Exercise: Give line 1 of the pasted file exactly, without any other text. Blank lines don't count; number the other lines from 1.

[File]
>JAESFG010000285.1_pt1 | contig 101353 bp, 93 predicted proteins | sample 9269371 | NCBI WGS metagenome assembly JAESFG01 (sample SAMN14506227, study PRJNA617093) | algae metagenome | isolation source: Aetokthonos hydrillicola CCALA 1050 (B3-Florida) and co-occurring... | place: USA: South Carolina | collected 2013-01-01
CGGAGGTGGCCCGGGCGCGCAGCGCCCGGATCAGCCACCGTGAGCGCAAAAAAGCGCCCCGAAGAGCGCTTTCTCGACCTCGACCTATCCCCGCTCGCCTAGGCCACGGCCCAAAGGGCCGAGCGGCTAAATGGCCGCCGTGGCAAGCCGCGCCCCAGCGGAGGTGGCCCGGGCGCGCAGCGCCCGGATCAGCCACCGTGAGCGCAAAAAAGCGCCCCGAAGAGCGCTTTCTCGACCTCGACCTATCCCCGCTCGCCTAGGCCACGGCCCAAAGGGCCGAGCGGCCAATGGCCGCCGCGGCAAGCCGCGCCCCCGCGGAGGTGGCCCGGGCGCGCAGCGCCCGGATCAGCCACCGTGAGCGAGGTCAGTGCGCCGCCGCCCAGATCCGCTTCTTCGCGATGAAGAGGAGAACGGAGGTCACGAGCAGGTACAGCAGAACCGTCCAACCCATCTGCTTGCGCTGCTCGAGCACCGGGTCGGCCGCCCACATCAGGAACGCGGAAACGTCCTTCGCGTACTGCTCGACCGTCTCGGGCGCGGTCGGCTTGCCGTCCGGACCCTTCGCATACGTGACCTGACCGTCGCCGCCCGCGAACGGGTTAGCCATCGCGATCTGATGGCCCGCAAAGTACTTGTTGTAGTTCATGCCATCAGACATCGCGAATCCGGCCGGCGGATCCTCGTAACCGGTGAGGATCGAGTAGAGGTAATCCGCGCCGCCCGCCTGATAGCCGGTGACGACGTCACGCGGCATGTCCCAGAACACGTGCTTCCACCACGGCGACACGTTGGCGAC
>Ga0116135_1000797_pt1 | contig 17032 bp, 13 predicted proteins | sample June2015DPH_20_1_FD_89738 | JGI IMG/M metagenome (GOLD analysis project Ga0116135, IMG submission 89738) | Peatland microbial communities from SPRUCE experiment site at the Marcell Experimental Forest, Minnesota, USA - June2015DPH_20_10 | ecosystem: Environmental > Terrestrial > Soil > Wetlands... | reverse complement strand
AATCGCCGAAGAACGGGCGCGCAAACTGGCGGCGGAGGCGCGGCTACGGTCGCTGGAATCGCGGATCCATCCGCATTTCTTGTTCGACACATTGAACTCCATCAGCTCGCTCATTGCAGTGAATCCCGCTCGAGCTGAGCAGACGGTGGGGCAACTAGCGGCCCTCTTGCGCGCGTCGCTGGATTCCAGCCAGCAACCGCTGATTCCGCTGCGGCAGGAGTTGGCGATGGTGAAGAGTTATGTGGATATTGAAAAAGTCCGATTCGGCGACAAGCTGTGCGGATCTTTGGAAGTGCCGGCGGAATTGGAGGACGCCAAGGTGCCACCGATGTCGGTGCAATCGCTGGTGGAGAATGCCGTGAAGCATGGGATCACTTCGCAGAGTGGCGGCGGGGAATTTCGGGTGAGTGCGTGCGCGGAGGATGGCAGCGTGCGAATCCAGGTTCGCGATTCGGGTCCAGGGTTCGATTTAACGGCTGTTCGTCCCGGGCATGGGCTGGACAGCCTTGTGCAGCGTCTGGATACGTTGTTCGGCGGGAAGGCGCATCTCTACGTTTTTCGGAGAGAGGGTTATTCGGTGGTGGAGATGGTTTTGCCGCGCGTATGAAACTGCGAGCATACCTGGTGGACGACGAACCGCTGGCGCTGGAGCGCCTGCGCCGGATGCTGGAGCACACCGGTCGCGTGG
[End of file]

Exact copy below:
>JAESFG010000285.1_pt1 | contig 101353 bp, 93 predicted proteins | sample 9269371 | NCBI WGS metagenome assembly JAESFG01 (sample SAMN14506227, study PRJNA617093) | algae metagenome | isolation source: Aetokthonos hydrillicola CCALA 1050 (B3-Florida) and co-occurring... | place: USA: South Carolina | collected 2013-01-01